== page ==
I’m not new to the writing scene. I’ve been publishing a glass related newsletter since 1986 and writing how-to articles for magazines since 1999. I love to share artsy news and describe new glass handling techniques. And so, writing about art comes easily to me.
There’s a very clear intent when I write non-fiction about art. I strive to educate, inspire and motivate artists to grow and develop their talent. Through my trial and error, I hope to give them confidence to try new things.
When it comes to fiction, my intent is entertainment. A great writer hooks you at the beginning of the story. Then they take you by the neck on a wild ride through an imaginary world that exists only in their head. It’s an amazing gift I hope to cultivate and eventually thrill readers with.
You have to risk it all and put yourself out there.
In my experience, the best way to become proficient at something new, is to study the craft and then practice what you’ve learned. Another way to grow artistically is to put yourself and your work out there for people to see and experience your unique spin on your invented reality.
It’s not easy to expose myself and share how I struggle to understand and fine tune my fiction writing process. But if I just keep spinning my wheels here in the sand pit, and sit on everything I write until it’s perfect, I’ll never get any traction.
I started a writing journal to free my cluttered mind of all the noise that slowed down my creativity. I write in my journal without a filter or editor. This is where I’m honest with myself. It’s not all rainbows, butterflies and lollypops, but I hope you find my journey of discovery interesting and maybe even enlightening. Perhaps you’ve had similar experiences honing your craft. Maybe you’ll recognize some of my triumphs mirror your own. Perhaps you can relate to the crippling effects I struggled to overcome by not surrendering to my fears. If nothing else, you’ll see that I have gained momentum and some small measure of confidence that I hope inspires you to keep going and face your challenges.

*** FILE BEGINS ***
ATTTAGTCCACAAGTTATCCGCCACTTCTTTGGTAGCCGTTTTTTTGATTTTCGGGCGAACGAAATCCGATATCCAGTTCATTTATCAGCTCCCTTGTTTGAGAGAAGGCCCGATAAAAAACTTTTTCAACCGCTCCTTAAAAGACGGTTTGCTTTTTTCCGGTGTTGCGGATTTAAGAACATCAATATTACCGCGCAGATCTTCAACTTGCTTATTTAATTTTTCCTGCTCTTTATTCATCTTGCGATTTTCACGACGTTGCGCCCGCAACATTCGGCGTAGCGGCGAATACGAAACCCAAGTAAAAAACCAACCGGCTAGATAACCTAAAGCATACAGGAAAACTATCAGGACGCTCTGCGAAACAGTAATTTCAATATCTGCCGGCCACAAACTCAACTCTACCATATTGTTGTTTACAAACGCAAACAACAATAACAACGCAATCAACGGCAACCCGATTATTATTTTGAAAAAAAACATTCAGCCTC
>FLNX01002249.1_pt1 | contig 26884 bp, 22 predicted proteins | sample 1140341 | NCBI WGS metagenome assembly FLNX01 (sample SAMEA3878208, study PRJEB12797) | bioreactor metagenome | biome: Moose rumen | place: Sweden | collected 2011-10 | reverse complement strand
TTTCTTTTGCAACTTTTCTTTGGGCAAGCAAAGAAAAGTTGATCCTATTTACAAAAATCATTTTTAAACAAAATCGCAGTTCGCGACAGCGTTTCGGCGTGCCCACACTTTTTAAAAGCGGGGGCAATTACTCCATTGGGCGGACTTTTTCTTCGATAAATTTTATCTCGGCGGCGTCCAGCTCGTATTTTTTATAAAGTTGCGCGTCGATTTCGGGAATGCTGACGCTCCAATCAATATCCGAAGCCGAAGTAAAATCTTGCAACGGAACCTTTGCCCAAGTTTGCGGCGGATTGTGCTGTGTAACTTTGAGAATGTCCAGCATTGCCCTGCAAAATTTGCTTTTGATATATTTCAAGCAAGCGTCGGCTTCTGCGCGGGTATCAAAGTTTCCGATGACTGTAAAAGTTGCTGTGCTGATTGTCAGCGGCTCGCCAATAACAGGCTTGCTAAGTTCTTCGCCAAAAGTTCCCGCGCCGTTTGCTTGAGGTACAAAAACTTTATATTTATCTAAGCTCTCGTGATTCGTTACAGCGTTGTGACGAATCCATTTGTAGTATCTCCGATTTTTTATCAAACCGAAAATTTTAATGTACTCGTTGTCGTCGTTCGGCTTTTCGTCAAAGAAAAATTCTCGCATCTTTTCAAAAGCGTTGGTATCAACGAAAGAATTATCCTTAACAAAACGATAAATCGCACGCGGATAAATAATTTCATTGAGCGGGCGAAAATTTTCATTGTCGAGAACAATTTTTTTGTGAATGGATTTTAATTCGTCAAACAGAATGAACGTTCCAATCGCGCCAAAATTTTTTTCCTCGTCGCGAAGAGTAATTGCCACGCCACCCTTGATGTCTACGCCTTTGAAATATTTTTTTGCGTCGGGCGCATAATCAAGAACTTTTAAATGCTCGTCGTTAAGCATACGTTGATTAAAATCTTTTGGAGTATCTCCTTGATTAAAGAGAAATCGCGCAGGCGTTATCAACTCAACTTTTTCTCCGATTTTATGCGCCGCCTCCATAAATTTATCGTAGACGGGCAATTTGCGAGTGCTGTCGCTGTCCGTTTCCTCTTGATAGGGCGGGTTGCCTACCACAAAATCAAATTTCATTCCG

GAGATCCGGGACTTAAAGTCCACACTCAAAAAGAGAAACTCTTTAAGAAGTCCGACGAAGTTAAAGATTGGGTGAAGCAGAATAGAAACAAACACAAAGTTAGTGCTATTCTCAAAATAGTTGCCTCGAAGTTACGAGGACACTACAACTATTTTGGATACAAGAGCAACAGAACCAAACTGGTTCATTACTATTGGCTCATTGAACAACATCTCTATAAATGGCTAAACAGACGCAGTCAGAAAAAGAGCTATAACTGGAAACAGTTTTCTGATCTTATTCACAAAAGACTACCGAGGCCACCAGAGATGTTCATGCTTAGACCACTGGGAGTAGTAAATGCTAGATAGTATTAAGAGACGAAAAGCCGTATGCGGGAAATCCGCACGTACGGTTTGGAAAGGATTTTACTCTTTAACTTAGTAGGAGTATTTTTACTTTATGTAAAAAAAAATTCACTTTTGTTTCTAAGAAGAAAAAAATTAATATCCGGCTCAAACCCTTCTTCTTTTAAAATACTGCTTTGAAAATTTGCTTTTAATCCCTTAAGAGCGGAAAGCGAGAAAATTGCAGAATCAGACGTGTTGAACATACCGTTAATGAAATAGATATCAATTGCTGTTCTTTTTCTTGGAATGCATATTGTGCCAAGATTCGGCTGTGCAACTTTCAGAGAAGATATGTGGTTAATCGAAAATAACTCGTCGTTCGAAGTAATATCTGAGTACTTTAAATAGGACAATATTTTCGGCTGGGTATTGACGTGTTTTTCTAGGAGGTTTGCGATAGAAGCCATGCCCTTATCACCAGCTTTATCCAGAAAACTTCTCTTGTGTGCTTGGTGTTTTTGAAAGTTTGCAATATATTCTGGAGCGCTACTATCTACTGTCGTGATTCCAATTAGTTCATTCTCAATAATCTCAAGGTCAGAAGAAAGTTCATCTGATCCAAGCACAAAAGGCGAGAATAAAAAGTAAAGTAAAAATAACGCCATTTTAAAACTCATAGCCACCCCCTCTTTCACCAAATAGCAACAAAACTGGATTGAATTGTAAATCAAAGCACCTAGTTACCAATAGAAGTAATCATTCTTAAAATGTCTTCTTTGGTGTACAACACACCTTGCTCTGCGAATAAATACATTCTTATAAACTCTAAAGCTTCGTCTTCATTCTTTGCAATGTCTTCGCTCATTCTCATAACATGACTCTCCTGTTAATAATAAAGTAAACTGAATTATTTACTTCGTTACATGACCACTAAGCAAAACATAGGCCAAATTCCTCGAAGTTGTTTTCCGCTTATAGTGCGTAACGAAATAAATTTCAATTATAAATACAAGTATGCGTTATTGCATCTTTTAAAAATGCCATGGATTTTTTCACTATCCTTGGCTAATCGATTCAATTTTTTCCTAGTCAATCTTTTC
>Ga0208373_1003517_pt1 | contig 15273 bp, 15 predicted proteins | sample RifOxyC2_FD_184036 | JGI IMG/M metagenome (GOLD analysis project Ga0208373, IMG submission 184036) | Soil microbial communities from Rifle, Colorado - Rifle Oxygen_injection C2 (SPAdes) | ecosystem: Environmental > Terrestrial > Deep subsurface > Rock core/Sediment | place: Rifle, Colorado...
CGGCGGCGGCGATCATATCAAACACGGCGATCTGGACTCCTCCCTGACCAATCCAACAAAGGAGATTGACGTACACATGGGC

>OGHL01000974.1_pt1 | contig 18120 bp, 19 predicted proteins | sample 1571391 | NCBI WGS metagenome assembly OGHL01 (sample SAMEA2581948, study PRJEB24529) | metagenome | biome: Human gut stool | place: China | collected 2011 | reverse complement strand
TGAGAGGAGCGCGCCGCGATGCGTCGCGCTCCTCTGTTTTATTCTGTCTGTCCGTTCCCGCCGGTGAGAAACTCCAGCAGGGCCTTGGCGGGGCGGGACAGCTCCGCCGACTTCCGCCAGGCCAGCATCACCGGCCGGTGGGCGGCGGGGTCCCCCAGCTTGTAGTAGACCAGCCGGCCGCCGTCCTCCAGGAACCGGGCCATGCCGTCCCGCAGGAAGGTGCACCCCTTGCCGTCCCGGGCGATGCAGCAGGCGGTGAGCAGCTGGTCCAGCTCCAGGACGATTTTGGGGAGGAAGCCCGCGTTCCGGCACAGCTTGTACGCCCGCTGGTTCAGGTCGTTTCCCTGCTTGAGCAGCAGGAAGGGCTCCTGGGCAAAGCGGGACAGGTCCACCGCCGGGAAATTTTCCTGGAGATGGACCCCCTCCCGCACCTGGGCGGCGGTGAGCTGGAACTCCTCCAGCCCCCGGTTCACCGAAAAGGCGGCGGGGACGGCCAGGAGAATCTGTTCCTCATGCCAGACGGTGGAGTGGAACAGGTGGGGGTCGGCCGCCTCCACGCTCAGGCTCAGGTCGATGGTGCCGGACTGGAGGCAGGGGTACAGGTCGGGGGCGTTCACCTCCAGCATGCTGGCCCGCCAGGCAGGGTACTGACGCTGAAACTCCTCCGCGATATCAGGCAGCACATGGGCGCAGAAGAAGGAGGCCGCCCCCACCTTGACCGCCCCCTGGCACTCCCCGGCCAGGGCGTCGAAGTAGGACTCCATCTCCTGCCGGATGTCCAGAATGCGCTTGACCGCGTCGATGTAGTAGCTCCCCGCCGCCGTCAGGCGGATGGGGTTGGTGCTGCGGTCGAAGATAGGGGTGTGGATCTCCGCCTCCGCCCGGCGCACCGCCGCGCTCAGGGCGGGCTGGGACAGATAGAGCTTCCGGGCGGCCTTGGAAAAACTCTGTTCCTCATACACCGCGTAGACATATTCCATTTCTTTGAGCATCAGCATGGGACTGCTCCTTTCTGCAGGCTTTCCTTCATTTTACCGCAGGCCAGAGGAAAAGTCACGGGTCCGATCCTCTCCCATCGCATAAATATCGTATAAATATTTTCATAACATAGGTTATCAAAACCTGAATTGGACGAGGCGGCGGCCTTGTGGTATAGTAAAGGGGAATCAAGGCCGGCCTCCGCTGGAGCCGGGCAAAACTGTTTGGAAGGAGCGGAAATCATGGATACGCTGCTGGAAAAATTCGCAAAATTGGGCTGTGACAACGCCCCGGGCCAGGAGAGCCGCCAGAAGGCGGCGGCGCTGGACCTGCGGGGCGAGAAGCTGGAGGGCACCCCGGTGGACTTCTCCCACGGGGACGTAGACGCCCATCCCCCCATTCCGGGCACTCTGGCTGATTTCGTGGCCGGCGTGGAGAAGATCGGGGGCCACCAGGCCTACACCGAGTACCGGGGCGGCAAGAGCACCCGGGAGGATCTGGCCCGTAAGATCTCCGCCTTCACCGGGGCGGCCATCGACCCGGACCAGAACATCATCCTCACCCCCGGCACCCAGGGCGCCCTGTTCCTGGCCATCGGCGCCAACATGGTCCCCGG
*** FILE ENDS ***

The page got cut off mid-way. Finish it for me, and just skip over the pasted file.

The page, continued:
My Writing Journal
How to Write a Book in a Month
NaNoWriMo fans unite!
No, I’m not speaking some bizarre foreign language or writing in tongues. National Novel Writing Month, or NaNoWriMo, is a worldwide writing event that takes place every November. During the thirty days of the month, participants are challenged to write 50,000 words of fiction, an average of 1,667 words per day. This annual self-guided, self-inspired writing competition has no winners and no prizes. The reward is writing the first draft of a book in one month.
The very first NaNoWriMo took place in July 1999, in the San Francisco Bay Area. That first year there were 21 writers. Over the years, the number of participants steadily increased. In 2017, 402,142 participants, including 95,912 students and educators participated in the event. Hundreds of NaNoWriMo novels have been traditionally published. They include Sara Gruen’s Water for Elephants, Erin Morgenstern’s The Night Circus, Hugh Howey’s Wool, Rainbow Rowell’s Fangirl, Jason Hough’s The Darwin Elevator, and Marissa Meyer’s Cinder.